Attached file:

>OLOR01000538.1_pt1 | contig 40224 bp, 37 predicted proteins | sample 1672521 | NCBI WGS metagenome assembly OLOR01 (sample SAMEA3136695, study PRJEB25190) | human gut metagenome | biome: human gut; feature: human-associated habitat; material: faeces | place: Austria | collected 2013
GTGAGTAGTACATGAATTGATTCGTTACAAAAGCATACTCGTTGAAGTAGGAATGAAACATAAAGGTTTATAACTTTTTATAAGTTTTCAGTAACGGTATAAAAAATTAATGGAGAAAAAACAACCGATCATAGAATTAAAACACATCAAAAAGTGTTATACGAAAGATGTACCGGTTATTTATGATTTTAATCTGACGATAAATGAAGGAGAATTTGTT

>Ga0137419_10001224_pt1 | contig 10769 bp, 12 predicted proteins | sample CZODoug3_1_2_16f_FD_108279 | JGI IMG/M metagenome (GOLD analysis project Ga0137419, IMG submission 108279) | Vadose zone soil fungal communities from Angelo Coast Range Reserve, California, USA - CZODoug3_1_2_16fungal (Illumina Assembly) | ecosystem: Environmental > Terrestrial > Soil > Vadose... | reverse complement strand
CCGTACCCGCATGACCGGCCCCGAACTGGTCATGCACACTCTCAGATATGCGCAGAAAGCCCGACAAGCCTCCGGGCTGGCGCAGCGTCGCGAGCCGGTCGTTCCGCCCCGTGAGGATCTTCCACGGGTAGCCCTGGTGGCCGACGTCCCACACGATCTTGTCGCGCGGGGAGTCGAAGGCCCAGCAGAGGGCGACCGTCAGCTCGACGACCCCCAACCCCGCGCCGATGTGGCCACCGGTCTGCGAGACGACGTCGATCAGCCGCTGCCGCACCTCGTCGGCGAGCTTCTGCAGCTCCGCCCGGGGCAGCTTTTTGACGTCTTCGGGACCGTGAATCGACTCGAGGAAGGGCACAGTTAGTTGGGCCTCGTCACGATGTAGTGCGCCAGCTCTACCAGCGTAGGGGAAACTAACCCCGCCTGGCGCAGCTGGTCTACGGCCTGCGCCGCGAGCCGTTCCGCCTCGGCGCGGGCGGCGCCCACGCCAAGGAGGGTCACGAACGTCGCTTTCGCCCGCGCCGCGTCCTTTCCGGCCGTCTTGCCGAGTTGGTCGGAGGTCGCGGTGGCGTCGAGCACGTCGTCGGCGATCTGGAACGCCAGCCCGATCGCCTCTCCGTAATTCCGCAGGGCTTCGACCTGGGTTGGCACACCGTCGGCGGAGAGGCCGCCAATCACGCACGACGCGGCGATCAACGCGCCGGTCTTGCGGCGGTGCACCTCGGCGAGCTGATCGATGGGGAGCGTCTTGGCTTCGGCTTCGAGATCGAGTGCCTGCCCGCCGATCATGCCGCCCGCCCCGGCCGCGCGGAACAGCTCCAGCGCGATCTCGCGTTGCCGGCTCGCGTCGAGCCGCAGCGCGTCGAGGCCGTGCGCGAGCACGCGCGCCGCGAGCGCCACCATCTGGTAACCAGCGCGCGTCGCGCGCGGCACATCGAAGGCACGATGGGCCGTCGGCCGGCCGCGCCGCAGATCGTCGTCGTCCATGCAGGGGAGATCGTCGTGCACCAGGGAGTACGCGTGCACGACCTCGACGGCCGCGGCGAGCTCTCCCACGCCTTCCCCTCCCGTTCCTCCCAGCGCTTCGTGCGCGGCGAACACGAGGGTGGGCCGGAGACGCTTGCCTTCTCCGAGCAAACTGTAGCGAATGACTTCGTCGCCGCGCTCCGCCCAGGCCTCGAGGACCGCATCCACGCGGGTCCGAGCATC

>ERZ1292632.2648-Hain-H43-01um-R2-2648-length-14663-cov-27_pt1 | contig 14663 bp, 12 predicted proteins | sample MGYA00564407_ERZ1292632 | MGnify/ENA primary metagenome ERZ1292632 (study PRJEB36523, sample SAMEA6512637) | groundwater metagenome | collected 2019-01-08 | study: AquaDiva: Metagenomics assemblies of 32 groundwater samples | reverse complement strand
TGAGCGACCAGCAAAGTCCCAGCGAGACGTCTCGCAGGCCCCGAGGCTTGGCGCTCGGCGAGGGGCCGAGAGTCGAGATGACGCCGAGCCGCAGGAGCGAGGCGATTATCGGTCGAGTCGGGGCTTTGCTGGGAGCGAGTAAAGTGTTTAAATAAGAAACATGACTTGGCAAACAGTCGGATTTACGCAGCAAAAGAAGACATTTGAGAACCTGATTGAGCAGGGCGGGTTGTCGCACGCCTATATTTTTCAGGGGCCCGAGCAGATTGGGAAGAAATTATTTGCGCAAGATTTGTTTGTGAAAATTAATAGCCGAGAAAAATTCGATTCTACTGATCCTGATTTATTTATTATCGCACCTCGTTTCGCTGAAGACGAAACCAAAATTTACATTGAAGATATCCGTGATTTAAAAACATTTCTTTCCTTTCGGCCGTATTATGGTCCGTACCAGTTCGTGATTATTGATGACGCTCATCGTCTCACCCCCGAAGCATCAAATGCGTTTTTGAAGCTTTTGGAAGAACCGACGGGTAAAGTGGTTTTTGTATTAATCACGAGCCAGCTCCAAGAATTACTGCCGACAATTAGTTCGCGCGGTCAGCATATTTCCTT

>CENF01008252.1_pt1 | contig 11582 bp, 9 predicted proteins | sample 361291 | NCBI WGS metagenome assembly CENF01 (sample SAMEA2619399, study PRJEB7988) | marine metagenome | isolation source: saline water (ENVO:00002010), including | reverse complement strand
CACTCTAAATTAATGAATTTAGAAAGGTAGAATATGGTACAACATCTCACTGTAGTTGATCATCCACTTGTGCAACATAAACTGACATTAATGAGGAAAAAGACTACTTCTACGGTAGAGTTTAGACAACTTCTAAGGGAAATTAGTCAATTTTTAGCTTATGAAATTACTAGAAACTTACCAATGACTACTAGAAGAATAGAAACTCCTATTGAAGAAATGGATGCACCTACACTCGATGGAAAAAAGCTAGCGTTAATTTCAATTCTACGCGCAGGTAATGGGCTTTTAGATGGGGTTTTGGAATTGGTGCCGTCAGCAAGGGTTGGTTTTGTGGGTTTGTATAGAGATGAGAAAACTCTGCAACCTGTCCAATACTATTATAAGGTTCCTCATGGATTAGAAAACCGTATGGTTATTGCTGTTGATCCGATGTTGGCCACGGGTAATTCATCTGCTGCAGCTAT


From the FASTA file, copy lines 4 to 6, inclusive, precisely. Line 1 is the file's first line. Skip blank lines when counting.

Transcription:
CCGTACCCGCATGACCGGCCCCGAACTGGTCATGCACACTCTCAGATATGCGCAGAAAGCCCGACAAGCCTCCGGGCTGGCGCAGCGTCGCGAGCCGGTCGTTCCGCCCCGTGAGGATCTTCCACGGGTAGCCCTGGTGGCCGACGTCCCACACGATCTTGTCGCGCGGGGAGTCGAAGGCCCAGCAGAGGGCGACCGTCAGCTCGACGACCCCCAACCCCGCGCCGATGTGGCCACCGGTCTGCGAGACGACGTCGATCAGCCGCTGCCGCACCTCGTCGGCGAGCTTCTGCAGCTCCGCCCGGGGCAGCTTTTTGACGTCTTCGGGACCGTGAATCGACTCGAGGAAGGGCACAGTTAGTTGGGCCTCGTCACGATGTAGTGCGCCAGCTCTACCAGCGTAGGGGAAACTAACCCCGCCTGGCGCAGCTGGTCTACGGCCTGCGCCGCGAGCCGTTCCGCCTCGGCGCGGGCGGCGCCCACGCCAAGGAGGGTCACGAACGTCGCTTTCGCCCGCGCCGCGTCCTTTCCGGCCGTCTTGCCGAGTTGGTCGGAGGTCGCGGTGGCGTCGAGCACGTCGTCGGCGATCTGGAACGCCAGCCCGATCGCCTCTCCGTAATTCCGCAGGGCTTCGACCTGGGTTGGCACACCGTCGGCGGAGAGGCCGCCAATCACGCACGACGCGGCGATCAACGCGCCGGTCTTGCGGCGGTGCACCTCGGCGAGCTGATCGATGGGGAGCGTCTTGGCTTCGGCTTCGAGATCGAGTGCCTGCCCGCCGATCATGCCGCCCGCCCCGGCCGCGCGGAACAGCTCCAGCGCGATCTCGCGTTGCCGGCTCGCGTCGAGCCGCAGCGCGTCGAGGCCGTGCGCGAGCACGCGCGCCGCGAGCGCCACCATCTGGTAACCAGCGCGCGTCGCGCGCGGCACATCGAAGGCACGATGGGCCGTCGGCCGGCCGCGCCGCAGATCGTCGTCGTCCATGCAGGGGAGATCGTCGTGCACCAGGGAGTACGCGTGCACGACCTCGACGGCCGCGGCGAGCTCTCCCACGCCTTCCCCTCCCGTTCCTCCCAGCGCTTCGTGCGCGGCGAACACGAGGGTGGGCCGGAGACGCTTGCCTTCTCCGAGCAAACTGTAGCGAATGACTTCGTCGCCGCGCTCCGCCCAGGCCTCGAGGACCGCATCCACGCGGGTCCGAGCATC

>ERZ1292632.2648-Hain-H43-01um-R2-2648-length-14663-cov-27_pt1 | contig 14663 bp, 12 predicted proteins | sample MGYA00564407_ERZ1292632 | MGnify/ENA primary metagenome ERZ1292632 (study PRJEB36523, sample SAMEA6512637) | groundwater metagenome | collected 2019-01-08 | study: AquaDiva: Metagenomics assemblies of 32 groundwater samples | reverse complement strand
TGAGCGACCAGCAAAGTCCCAGCGAGACGTCTCGCAGGCCCCGAGGCTTGGCGCTCGGCGAGGGGCCGAGAGTCGAGATGACGCCGAGCCGCAGGAGCGAGGCGATTATCGGTCGAGTCGGGGCTTTGCTGGGAGCGAGTAAAGTGTTTAAATAAGAAACATGACTTGGCAAACAGTCGGATTTACGCAGCAAAAGAAGACATTTGAGAACCTGATTGAGCAGGGCGGGTTGTCGCACGCCTATATTTTTCAGGGGCCCGAGCAGATTGGGAAGAAATTATTTGCGCAAGATTTGTTTGTGAAAATTAATAGCCGAGAAAAATTCGATTCTACTGATCCTGATTTATTTATTATCGCACCTCGTTTCGCTGAAGACGAAACCAAAATTTACATTGAAGATATCCGTGATTTAAAAACATTTCTTTCCTTTCGGCCGTATTATGGTCCGTACCAGTTCGTGATTATTGATGACGCTCATCGTCTCACCCCCGAAGCATCAAATGCGTTTTTGAAGCTTTTGGAAGAACCGACGGGTAAAGTGGTTTTTGTATTAATCACGAGCCAGCTCCAAGAATTACTGCCGACAATTAGTTCGCGCGGTCAGCATATTTCCTT